“There is nothing either good or bad, but thinking makes it so.”

Shakespeare was a man for all seasons, but was his Hamlet correct?

Let’s take a common item such as corn, for example. It has no moral compass. It simply exists, thanks to the selective cultivation over thousands of years by Native American farmers starting in Mexico from a humble grass.

The Mayans and other Indians considered corn an object of good, so much so that it was revered. In the Mayan creation story, humanity was formed by the dough ground from corn at the hands of the deities (O’Leary).

The corn farming Pequoig Indians of Massachusetts are still remembered in the small town of Athol in central Massachusetts with a highway historical marker close to the Millers River, the waterway they relied on for cultivation.

“Pequoig Indians of the Nipmuc Tribe built wigwams and planted cornfields all along this riverside meadow. Indian relics were found in a field close by until a generation ago” (Human). [See photo]

With Columbus’s arrival in the Americas, an explosive exchange of people and crops, including corn, was triggered. By the 1600s, it was being cultivated in Africa for the first time and by the 1700s grown over much of the continent.

Corn had arrived with the Portuguese at their trading forts and was soon planted in African farmers’ fields. The people found corn to provide plenty of sustenance and energy. But that wasn’t its only selling point. Because of a mountainous ancestry, corn grows to maturity relatively quickly, plus has the added advantage of not requiring lots of labor. All these features for the good?

Yes and no. According to researchers Cherniwchan and Moewnow-Cruz in the Journal of Developmental Economics, more food in the form of the grain led to some increases in the African population. In and of itself, not a bad thing, except that the rising number of people accounted for some of the increase of those sold into slavery (Cherniwchan).

Back in the Americas, corn was used in place of currency in cash strapped colonial North America, sometimes for evil yet other times for good. After King Philip’s War, some of the captured Native Americans in Rhode Island were sold into bondage for bushels of Indian corn.

Indian children from infancy to five years old were sold into service until their thirtieth birthdays. Youngsters from five to ten years old were held until reaching two years shy of their thirtieth, while boys and girls ten to fifteen were bound to service until twenty seven years old. Teenagers between fifteen and twenty were held until reaching twenty six. Young adults in their twenties were held for eight years and those older, seven. In addition to corn, many Native American captives were sold in exchange for wool and silver (Bicknell 501). Although leading similar daily lives to enslaved Blacks, they could look forward to their futures, no matter how distant.Sometimes corn was valued higher than human life. When Jonathan Heyward died in Mendon, his probated inventory listed “one old negro fellow with his Clothes Bed and Beding” at about one pound sterling. Contrast this with “225 bushell[s] of Indian and English corn” at over 24 pounds (Worcester). Young children enslaved in the South were lulled to sleep with a lullaby about their father plowing the corn field while their mother cooked.“Yo daddy ploughs ole massa’s corn. Yo mammy does the cooking; She’ll give dinner to her hungry chile, When nobody is a looking” (Sutton)So is corn in and of itself good or is it bad? Yes.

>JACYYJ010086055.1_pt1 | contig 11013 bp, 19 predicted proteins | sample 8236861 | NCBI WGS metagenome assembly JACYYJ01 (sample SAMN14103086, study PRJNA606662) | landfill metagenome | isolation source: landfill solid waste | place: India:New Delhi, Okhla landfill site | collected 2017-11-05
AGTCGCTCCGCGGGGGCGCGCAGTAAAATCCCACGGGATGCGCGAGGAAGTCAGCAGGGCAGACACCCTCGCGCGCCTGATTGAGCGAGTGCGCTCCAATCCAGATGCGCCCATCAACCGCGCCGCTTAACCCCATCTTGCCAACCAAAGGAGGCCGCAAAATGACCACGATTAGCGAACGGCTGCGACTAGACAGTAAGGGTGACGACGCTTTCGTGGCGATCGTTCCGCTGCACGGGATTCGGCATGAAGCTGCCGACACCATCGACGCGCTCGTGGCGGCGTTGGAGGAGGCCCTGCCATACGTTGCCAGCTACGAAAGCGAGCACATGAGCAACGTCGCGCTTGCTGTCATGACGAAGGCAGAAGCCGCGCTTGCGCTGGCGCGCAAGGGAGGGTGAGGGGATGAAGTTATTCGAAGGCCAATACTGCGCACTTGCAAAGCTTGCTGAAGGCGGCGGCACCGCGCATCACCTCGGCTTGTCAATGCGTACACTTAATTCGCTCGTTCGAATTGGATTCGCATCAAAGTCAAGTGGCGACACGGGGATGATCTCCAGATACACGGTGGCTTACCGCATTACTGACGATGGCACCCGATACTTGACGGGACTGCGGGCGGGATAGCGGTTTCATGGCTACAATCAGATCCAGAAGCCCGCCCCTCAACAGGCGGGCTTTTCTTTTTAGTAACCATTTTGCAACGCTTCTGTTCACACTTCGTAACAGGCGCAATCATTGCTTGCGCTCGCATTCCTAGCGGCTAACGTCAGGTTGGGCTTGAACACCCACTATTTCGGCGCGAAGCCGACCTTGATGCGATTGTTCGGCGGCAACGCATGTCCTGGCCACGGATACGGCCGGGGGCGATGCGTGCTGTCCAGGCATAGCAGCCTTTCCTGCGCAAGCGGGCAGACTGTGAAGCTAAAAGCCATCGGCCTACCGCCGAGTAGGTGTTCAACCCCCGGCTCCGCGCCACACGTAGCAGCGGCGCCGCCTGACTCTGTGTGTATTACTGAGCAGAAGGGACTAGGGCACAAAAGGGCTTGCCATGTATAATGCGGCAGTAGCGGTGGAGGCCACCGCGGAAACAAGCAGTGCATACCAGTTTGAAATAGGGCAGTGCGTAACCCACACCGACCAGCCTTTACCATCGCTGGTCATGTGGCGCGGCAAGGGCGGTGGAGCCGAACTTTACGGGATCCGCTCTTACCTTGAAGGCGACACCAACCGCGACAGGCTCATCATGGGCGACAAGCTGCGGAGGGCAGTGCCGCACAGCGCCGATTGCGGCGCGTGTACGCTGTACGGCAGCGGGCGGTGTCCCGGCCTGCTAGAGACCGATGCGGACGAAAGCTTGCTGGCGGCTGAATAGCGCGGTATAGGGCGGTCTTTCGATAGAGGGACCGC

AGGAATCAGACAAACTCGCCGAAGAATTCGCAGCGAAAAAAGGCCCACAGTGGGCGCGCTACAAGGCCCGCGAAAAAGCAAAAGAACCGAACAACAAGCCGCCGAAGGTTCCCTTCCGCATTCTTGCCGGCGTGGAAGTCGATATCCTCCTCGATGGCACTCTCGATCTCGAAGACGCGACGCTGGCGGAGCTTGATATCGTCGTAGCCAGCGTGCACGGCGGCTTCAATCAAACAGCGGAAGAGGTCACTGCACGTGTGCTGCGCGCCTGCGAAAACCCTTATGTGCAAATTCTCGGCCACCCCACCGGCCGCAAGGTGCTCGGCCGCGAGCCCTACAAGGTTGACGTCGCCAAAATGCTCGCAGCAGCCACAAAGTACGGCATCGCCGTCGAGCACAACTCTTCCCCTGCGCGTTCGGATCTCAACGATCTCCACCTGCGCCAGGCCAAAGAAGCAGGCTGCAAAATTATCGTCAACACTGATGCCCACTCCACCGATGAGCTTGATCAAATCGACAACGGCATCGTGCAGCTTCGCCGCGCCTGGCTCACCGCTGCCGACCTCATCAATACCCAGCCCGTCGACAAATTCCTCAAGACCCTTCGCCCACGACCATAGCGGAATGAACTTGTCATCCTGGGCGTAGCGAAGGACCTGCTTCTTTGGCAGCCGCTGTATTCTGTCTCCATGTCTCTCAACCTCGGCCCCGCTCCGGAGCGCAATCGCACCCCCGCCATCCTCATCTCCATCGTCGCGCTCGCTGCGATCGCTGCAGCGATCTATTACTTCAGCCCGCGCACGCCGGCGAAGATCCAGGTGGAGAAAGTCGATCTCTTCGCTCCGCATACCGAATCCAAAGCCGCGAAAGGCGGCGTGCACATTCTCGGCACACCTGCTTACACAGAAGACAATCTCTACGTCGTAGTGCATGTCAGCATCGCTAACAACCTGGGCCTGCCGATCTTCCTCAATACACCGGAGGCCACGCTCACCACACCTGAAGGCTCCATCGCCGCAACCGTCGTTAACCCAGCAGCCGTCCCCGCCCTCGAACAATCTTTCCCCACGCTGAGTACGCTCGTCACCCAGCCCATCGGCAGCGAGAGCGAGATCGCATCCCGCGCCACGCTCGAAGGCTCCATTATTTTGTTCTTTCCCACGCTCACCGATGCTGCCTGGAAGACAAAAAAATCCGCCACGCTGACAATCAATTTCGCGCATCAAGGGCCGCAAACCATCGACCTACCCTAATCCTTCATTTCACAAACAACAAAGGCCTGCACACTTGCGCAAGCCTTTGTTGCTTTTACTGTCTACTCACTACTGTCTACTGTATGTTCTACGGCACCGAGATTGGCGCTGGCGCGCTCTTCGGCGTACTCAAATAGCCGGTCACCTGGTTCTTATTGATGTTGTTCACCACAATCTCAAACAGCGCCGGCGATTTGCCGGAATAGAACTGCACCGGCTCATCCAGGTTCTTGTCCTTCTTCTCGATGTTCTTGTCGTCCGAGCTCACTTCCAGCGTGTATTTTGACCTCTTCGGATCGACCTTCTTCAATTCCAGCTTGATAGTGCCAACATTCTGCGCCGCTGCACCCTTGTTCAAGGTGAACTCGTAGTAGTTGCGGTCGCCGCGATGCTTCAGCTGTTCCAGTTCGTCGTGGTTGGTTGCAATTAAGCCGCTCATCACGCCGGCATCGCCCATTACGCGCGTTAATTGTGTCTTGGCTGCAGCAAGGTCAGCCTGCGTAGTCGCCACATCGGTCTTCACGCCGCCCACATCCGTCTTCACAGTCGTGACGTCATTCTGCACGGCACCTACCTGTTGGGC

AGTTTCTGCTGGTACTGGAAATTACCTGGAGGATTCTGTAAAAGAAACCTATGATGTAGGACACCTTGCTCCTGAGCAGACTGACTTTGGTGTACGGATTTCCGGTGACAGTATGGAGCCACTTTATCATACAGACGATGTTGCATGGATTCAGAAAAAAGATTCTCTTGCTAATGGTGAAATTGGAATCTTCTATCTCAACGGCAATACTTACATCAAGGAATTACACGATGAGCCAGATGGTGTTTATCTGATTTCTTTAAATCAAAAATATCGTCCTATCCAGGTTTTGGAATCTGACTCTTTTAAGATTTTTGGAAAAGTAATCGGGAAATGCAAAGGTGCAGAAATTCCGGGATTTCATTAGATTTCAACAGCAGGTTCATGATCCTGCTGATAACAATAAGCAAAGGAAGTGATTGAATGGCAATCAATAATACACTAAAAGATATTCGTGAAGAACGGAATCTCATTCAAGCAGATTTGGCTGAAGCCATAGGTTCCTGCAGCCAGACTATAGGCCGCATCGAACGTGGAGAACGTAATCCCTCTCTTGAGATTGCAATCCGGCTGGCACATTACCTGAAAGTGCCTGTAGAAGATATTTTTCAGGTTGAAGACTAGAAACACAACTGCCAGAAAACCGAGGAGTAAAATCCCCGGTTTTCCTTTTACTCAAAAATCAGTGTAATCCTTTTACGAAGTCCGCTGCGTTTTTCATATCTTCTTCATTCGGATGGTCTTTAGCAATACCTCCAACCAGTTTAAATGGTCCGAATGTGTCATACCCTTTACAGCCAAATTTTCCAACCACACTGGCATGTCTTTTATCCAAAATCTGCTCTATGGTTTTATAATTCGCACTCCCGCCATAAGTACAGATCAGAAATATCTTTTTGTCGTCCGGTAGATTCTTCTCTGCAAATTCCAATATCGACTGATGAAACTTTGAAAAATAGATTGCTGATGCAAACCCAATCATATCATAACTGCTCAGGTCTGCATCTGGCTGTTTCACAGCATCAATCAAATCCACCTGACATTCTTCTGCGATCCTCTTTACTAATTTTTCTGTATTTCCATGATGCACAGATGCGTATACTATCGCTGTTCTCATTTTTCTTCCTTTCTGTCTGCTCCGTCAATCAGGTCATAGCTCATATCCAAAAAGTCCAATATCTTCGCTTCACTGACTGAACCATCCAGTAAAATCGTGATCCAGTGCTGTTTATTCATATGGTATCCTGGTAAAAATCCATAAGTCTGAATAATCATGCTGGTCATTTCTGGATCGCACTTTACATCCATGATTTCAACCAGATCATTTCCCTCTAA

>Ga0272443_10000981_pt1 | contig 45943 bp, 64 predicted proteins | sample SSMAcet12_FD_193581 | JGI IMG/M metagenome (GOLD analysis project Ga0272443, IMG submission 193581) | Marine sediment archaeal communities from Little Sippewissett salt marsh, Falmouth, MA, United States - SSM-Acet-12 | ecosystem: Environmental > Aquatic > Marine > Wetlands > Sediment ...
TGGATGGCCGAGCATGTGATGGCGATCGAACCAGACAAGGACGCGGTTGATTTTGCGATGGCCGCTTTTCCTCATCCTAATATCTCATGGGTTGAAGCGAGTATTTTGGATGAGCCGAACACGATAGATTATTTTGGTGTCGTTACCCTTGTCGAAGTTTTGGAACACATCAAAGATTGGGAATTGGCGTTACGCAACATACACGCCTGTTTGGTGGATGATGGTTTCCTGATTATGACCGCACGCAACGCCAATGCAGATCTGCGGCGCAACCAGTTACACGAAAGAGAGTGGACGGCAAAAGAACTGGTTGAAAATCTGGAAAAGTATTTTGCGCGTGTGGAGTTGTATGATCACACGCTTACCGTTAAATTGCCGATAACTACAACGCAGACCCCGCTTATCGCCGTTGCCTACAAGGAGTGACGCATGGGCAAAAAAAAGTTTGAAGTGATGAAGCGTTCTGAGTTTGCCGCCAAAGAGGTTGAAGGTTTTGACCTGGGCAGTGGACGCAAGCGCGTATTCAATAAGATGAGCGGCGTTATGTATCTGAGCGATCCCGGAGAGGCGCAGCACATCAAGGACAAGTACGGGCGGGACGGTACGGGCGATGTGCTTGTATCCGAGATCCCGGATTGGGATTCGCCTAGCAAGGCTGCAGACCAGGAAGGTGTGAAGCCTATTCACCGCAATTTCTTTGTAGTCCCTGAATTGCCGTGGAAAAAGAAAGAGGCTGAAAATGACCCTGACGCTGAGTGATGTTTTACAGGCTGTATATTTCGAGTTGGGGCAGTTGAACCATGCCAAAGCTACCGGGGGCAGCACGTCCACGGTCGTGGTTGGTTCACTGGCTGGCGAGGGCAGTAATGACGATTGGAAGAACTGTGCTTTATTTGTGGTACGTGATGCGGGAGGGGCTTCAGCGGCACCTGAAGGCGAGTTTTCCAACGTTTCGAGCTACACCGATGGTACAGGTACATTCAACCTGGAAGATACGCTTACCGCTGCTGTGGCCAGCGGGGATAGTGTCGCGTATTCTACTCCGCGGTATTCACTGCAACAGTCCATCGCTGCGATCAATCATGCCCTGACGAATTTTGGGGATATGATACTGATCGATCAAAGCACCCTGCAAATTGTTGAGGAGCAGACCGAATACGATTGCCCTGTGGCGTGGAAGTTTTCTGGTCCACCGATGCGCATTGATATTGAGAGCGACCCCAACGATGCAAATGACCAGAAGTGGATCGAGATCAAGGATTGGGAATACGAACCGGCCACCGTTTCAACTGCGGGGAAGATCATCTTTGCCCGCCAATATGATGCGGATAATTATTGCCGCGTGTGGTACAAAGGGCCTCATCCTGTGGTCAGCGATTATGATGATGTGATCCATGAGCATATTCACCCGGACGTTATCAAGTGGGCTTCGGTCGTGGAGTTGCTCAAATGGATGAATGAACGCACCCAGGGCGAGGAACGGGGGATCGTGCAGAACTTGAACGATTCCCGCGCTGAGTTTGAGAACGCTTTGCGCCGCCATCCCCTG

Susan Elliott

Independent Researcher



Cherniwchan, Jevan and Juan Moreno-Cruz. “Maize and precolonial Africa.” Journal of Developmental Economics. 136 (2019) 137-150.…/sd/pii/S0304387818303195…

“Human History.” Millers River Watershed Council. Accessed 1 Jan. 2021.

O’Leary, Matthew. “Maize: From Mexico to the World.” The International Maize and Wheat Improvement Center, 20 May 2016. Accessed 30 Dec. 2020.

Sutton, Katie. “Three Slave Lullabies.” The Feminist Sexual Ethics Project, Brandeis University.…/lullabies/three-lullabies.html. Born in Slavery: Slave Narratives from the Federal Writers’ Project, 1936-1938, Indiana Narratives, Volume V “A slave mammy’s lullaby, p. 195.

Worcester County, MA: Probate File Papers, 1731-1881. Online database. New England Historic Genealogical Society, 2015. (From records supplied by the Massachusetts Supreme Judicial Court Archives.)…/28660-co18/52090479


“Human History.” Millers River Watershed Council. Accessed 1 Jan. 2021.—–

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